Keeping patients with atrial fibrillation on rather than off warfarin therapy during radiofrequency catheter ablation reduced the risk of periprocedural stroke in a randomized trial. The results were published online April 17 in Circulation.
Thromboembolic and hemorrhagic events such as stroke and bleeding are potential complications in ablation procedures. Luigi Di Biase, MD, PhD, of the Texas Cardiac Arrhythmia Institute at St. David’s Medical Center in Austin, Texas, and colleagues compared two periprocedural anticoagulation management strategies to assess their role in preventing these complications.
They enrolled 1,584 patients with atrial fibrillation between 2009 and 2012 who were to be treated with a catheter ablation procedure into a prospective, randomized, multicenter study. All patients had a CHADS2 score of 1 or greater.
Patients were randomized to a strategy of warfarin discontinuation (790 patients) or warfarin continuation (794 patients). Patients in the discontinuation group stopped warfarin therapy two or three days before the ablation and were bridged with low molecular weight heparin. Secondary endpoints were bleeding complications.
The warfarin group had lower rates of periprocedural thromboembolic events compared with the bridged group, at 0.25 percent vs. 4.9 percent. The relative risk reduction was 95 percent in favor of warfarin continuation vs. discontinuation, and the benefit was seen across subgroups.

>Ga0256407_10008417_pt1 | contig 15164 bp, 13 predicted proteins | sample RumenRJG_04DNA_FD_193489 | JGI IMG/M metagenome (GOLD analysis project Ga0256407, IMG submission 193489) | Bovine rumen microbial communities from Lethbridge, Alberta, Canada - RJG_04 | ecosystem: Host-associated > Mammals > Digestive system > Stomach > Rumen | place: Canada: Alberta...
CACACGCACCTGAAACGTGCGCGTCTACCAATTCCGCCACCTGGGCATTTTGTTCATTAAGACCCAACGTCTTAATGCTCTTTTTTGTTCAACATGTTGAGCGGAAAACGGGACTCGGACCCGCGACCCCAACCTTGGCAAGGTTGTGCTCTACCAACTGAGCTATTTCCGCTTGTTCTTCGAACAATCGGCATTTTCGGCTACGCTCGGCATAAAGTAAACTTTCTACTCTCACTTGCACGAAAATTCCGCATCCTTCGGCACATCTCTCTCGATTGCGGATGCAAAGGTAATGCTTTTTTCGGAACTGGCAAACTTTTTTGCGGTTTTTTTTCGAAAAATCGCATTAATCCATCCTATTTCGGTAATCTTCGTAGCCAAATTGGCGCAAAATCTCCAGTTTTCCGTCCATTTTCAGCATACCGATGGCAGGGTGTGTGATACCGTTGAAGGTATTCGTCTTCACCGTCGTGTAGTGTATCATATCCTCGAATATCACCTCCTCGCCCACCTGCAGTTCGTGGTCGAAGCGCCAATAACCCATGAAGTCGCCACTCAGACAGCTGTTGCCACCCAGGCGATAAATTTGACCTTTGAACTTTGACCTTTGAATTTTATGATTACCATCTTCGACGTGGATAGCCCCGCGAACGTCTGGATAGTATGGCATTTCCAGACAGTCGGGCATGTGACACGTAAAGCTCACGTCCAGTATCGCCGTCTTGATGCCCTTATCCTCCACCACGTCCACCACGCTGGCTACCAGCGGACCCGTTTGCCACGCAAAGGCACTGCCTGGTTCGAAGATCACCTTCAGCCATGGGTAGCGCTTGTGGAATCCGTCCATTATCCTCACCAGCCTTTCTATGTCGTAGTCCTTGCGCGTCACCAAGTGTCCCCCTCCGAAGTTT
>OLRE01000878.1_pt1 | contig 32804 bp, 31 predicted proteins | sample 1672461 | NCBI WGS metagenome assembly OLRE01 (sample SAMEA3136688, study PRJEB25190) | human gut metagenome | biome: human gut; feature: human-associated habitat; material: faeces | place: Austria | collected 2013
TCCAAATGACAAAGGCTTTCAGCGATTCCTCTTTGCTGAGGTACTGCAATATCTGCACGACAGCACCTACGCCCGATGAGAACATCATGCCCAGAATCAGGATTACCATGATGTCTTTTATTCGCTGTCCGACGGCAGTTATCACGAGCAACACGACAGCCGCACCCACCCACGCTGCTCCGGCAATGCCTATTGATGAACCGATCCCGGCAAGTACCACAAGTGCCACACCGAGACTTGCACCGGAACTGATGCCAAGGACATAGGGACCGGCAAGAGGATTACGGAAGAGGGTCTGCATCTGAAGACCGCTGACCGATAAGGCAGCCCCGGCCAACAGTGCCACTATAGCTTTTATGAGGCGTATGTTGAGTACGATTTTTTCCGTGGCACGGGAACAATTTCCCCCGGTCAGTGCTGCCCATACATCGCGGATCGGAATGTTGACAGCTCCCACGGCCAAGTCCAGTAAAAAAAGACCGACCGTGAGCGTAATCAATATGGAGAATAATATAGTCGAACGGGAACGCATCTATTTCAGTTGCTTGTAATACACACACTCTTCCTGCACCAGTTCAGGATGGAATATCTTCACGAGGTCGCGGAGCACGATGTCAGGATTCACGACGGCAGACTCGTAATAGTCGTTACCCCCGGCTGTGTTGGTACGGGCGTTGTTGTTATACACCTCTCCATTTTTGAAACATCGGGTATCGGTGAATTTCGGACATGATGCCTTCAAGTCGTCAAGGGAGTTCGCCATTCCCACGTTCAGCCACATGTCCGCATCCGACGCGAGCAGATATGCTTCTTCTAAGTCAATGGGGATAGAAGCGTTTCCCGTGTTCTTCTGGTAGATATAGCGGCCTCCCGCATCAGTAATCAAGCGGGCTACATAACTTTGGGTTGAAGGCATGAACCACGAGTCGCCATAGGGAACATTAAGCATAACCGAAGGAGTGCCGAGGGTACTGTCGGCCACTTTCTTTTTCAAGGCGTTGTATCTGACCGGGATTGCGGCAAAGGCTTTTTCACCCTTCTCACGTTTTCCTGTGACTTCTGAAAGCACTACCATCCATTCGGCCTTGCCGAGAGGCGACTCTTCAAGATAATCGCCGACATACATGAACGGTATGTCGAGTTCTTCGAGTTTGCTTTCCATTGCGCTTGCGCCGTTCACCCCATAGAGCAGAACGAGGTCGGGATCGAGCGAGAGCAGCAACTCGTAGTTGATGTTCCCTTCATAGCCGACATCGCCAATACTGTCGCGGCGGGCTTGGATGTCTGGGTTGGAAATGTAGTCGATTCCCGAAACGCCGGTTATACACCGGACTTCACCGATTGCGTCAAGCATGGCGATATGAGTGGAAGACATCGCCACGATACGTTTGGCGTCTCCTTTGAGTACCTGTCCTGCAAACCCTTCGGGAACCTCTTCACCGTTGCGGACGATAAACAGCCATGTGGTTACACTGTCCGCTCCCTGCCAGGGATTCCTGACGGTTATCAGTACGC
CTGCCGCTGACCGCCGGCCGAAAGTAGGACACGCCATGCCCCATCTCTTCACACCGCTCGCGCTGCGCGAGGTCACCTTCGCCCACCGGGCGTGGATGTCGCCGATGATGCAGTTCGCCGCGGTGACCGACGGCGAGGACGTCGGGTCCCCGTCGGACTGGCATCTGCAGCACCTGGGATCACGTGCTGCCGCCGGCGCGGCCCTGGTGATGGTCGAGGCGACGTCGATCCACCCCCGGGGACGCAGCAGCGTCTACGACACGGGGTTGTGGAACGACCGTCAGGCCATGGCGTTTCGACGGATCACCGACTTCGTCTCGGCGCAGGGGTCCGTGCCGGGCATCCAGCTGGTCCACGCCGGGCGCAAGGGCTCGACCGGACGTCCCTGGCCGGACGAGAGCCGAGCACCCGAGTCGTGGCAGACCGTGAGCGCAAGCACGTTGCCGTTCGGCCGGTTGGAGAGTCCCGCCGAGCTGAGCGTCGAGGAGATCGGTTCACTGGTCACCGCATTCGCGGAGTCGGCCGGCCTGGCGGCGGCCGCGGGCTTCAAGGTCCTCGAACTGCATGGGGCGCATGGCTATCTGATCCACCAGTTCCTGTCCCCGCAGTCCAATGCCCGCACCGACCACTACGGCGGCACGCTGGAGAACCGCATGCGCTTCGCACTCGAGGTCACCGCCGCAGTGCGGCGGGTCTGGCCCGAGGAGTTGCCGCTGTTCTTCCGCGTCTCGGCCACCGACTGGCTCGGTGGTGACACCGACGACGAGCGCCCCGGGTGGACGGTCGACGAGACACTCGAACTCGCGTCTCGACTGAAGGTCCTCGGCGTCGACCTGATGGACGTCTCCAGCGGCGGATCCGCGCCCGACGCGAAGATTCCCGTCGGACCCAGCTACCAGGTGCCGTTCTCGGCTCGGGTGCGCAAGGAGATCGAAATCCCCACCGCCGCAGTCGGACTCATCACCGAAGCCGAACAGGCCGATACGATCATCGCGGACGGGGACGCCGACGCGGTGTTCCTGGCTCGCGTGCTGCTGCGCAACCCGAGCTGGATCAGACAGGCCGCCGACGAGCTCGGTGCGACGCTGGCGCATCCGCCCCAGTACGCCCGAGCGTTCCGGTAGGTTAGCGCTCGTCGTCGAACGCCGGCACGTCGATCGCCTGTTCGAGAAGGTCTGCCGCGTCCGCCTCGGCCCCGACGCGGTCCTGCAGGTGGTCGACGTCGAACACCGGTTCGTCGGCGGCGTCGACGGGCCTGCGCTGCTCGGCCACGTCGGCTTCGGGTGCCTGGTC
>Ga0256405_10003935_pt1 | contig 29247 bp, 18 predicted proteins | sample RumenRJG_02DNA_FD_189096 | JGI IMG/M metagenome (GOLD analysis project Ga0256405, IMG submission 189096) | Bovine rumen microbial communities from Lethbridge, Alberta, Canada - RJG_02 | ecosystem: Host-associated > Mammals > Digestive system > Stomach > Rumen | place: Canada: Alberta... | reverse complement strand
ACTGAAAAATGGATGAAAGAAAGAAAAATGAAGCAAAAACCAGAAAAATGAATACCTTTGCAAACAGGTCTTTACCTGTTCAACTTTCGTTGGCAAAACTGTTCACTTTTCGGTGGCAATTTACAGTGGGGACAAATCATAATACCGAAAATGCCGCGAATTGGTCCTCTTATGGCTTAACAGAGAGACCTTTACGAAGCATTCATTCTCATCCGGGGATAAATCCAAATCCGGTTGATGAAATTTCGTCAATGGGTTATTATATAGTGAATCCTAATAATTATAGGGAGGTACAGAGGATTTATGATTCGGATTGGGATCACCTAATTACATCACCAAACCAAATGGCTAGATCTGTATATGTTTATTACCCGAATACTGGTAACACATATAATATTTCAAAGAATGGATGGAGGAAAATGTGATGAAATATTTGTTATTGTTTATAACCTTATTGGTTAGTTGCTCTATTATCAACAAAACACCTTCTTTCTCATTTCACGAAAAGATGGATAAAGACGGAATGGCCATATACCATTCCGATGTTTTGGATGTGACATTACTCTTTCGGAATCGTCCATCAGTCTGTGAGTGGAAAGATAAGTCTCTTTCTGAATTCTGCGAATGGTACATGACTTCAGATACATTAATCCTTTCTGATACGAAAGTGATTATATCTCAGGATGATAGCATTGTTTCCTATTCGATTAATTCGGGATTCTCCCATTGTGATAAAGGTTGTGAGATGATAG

A multivariable analysis showed warfarin discontinuation was a strong predictor of periprocedural thromboembolic events.
Incidence of major bleeding complications was not statistically different between the two groups but the incidence of minor bleeding complications was much lower in the warfarin group, at 4.1 percent vs. 22 percent for the bridged group.
“This is the first randomized study showing that performing catheter ablation of atrial fibrillation without warfarin discontinuation and with a therapeutic INR [international normalized ratio] in patients at high risk of stroke significantly reduces the occurrence of periprocedural stroke/TIA [transient ischemic attack] and minor bleeding complications,” Di Biase and colleagues wrote.
They added that the results apply to warfarin only and not new oral anticoagulant drugs such as dabigatran (Pradaxa, Boehringer Ingelheim), rivaroxaban (Xarelto, Bayer Healthcare), apixaban (Xarelto, Bristol-Myers Squibb/Pfizer) and edoxaban (Daiichi Sankyo).